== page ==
“What we do today has nothing to do with what we were doing three years ago.”
An interview with Frédéric Mazzella, Founder and CEO of BlaBlaCar
BlaBlaCar – the name may sound like baby talk, but the company behind it is one of the most mature and innovative internet firms in Europe. Valued at $1.6bn by US investors in 2015, and with 30 million members in 22 countries, this is the world's largest long-distance ride sharing community. Its success is built on the potential for optimizing car usage: Owning a car costs an average of €5.500 per year, and yet for 96 percent of the time the car stands idle. And three out of four cars on the road have only the driver on board.
Members registering with the online ride-sharing community have to rate their enjoyment of in-car conversation on a scale ranging from Bla (the silent type) to Bla Bla Bla (very talkative). The name is not only eye-catching, but has the advantage of being understood well beyond the borders of its French homeland. Which is not a bad thing when you‘re out to conquer the world – and the management team headed up by Frédéric Mazzella won’t settle for less. The 40-year-old company founder has just taken a seat in the cafeteria of the stylish new company headquarters in downtown Paris. And while he and BlaBlaCar have been making headlines with the company’s breakneck growth, Mazzella is relaxed, engaged, focused – and ready to talk about goals, purpose, and what makes a company strong in the sharing economy.
THE FOCUS: Fred, ‘the sharing economy’ is a broad and ambiguous term. What does it mean in the case of BlaBlaCar?
Frédéric Mazzella: If we look at the way we use our cars today, there’s a lot of room for optimization. In France, owning and operating a car costs about 5,500 euros a year, which accounts for gas, tolls, depreciation of the vehicle, repairs, insurance, and other things. But 96 percent of the time our cars just sit there, doing nothing, and when they are driven, three times out of four the driver is the only occupant.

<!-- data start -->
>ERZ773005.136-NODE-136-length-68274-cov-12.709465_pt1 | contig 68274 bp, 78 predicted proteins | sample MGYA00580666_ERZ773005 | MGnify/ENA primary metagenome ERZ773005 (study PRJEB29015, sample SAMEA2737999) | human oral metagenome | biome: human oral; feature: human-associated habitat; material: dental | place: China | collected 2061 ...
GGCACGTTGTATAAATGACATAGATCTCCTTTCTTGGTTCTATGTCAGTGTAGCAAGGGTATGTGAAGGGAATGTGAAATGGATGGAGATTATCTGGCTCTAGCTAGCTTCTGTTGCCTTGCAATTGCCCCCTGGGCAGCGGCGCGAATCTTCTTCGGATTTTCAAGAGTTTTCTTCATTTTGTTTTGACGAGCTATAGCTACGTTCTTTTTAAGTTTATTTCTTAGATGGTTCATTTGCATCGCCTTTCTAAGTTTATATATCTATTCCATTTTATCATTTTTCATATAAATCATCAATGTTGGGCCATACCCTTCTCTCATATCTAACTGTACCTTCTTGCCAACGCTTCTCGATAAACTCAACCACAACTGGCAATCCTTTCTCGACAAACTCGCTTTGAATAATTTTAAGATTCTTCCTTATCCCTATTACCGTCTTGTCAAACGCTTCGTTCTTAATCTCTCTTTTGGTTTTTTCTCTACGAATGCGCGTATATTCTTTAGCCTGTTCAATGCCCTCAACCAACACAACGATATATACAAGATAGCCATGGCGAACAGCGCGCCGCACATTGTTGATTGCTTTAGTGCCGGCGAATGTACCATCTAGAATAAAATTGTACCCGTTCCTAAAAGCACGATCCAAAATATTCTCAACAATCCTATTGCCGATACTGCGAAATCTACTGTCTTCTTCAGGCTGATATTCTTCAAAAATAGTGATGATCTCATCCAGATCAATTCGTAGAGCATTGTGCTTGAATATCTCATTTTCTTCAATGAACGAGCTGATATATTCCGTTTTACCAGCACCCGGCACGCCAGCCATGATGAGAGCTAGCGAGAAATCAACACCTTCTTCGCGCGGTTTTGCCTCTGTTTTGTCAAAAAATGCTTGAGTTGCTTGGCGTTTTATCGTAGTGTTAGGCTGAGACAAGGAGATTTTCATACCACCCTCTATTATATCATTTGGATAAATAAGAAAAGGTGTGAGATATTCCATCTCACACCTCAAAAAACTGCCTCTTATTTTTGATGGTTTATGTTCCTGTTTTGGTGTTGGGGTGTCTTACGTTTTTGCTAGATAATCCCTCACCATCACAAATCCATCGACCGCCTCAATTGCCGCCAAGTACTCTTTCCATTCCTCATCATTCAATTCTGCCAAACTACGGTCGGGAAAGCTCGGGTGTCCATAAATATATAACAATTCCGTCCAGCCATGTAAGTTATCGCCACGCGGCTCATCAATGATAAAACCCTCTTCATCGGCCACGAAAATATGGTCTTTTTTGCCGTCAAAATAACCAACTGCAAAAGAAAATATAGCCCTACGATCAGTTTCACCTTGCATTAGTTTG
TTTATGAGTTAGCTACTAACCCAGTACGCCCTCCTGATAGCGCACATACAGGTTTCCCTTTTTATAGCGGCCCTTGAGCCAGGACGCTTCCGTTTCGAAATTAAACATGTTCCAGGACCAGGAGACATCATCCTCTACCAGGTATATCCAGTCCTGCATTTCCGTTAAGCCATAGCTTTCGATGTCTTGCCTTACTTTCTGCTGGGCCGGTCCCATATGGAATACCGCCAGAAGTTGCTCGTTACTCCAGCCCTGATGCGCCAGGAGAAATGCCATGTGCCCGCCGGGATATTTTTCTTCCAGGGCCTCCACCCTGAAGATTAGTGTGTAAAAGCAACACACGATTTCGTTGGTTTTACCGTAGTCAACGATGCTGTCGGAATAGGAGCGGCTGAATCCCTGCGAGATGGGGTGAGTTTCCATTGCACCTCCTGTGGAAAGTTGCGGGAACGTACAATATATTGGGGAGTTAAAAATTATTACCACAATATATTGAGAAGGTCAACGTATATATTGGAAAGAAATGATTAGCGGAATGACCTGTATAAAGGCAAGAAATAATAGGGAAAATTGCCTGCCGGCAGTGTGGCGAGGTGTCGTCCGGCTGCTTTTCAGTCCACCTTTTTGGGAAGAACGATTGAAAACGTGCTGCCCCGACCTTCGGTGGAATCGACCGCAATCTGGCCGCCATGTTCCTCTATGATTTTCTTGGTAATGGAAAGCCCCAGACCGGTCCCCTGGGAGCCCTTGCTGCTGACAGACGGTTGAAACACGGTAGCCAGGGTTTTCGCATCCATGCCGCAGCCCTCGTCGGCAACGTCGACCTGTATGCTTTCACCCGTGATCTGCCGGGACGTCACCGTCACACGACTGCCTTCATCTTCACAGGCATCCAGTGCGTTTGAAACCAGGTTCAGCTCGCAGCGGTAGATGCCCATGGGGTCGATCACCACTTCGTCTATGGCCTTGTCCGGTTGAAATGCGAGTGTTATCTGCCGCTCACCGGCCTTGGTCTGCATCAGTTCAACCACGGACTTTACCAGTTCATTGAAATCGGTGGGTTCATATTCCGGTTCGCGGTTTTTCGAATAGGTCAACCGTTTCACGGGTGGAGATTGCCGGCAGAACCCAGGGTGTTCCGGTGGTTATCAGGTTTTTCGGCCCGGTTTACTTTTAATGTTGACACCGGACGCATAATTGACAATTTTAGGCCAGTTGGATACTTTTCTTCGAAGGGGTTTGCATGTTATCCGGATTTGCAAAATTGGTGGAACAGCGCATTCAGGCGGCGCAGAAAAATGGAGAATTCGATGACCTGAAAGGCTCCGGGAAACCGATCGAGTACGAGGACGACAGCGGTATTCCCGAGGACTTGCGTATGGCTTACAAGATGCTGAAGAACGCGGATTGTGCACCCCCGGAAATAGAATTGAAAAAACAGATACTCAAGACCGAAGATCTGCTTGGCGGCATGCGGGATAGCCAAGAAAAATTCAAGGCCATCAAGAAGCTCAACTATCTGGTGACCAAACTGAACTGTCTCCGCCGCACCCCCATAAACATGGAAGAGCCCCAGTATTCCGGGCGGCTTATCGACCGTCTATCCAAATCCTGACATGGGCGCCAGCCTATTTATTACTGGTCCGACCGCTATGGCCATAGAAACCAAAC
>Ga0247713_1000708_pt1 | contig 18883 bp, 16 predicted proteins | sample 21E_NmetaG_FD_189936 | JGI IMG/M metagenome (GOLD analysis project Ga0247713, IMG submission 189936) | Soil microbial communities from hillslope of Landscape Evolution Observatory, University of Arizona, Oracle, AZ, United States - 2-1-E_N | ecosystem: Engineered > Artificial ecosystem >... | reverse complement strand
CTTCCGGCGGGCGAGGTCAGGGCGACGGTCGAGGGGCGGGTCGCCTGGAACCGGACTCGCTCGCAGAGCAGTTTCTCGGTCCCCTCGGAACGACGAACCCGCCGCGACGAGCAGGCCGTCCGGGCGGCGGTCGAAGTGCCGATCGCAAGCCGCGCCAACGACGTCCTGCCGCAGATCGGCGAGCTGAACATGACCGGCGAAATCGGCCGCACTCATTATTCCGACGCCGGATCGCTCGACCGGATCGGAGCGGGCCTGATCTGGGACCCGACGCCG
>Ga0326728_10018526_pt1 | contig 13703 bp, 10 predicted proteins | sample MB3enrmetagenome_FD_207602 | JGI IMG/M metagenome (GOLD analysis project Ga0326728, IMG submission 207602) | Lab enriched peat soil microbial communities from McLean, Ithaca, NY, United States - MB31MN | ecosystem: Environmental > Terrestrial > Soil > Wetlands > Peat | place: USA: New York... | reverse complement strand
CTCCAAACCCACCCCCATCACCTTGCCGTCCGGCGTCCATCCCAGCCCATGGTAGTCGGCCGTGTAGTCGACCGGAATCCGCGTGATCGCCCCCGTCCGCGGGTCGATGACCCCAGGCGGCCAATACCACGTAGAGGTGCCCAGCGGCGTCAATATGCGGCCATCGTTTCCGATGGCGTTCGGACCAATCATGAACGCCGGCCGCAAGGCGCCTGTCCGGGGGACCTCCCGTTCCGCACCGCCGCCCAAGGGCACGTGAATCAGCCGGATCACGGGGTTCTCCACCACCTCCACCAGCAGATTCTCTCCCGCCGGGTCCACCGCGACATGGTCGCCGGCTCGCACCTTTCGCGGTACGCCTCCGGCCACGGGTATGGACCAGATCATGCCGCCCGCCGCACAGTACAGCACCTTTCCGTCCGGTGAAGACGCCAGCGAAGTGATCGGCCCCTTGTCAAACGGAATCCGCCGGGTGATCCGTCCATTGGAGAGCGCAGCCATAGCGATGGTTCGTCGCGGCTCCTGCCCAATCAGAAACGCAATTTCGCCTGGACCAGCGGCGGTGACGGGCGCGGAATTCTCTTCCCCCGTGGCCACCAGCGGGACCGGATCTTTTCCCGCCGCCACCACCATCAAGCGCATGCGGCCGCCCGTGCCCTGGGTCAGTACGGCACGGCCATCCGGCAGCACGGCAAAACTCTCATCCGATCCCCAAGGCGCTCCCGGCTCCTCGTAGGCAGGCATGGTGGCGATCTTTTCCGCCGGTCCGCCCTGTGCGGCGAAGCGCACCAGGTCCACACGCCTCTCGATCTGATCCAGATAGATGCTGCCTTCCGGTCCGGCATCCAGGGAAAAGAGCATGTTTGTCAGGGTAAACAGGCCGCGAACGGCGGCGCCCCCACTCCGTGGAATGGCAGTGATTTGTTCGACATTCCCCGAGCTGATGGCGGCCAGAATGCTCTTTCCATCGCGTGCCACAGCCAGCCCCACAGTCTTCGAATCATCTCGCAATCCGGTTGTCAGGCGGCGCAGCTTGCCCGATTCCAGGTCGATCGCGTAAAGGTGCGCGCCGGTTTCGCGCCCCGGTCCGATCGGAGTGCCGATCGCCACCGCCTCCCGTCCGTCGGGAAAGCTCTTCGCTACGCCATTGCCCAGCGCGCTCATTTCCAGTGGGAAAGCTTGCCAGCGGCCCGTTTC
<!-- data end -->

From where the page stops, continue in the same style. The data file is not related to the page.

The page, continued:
And BlaBlaCar has a solution for that?
Yes. It helps people share the cost of having a car. It’s a new solution that travels directly from the tip of your finger to your smartphone, and then to the internet, the search engines, and the databases – the possibility of connecting with someone who’s using another car. In the end, it helps make better use of the car so everybody can not only save money, but also consume fewer resources.
So BlaBlaCar’s contribution to society is mainly economic?
Well, at first glance it’s mainly economic and environmental (through the optimized use of idle car capacity). But it’s also magical. We’re able to build better interactions between people because we are building a network of trust in which everybody knows the people they’ll be riding with. You have profiles, you have pictures, biographies, and preferences, and you have the ratings of the members. We are building an environment for trust. And this is actually much better for humanity, because you’re able to trust people you’ve never met thanks to digital trust tools, opening up great opportunities for peer-to-peer collaboration. Our members share a long-distance ride, and enriching social experiences too.
How has the purpose of BlaBlaCar manifested itself?
Feedback from the community is essential to us. Our users say they don’t just want to find a ride which is a match in terms of where from, where to, and when. They also want to know who they’ll be riding with. And I think that is a natural need. If you go on a ride, you really want to know who’ll be in the car with you. So the key to our community is that you actually have the profile of the person you’ll be travelling with.
It’s not uncommon for a company’s supposed purpose or societal impact to be fabricated by PR strategists. How genuine is the purpose of BlaBlaCar?
I think it’s very genuine! At BlaBlaCar we crowdsourced our values internally. When our company had grown to 60 people, we gathered in a room and said, Okay, what defines us? What motivates us to build BlaBlaCar every day? And we were able to define some values with our team which are now our ten golden rules.
Can you give us some examples?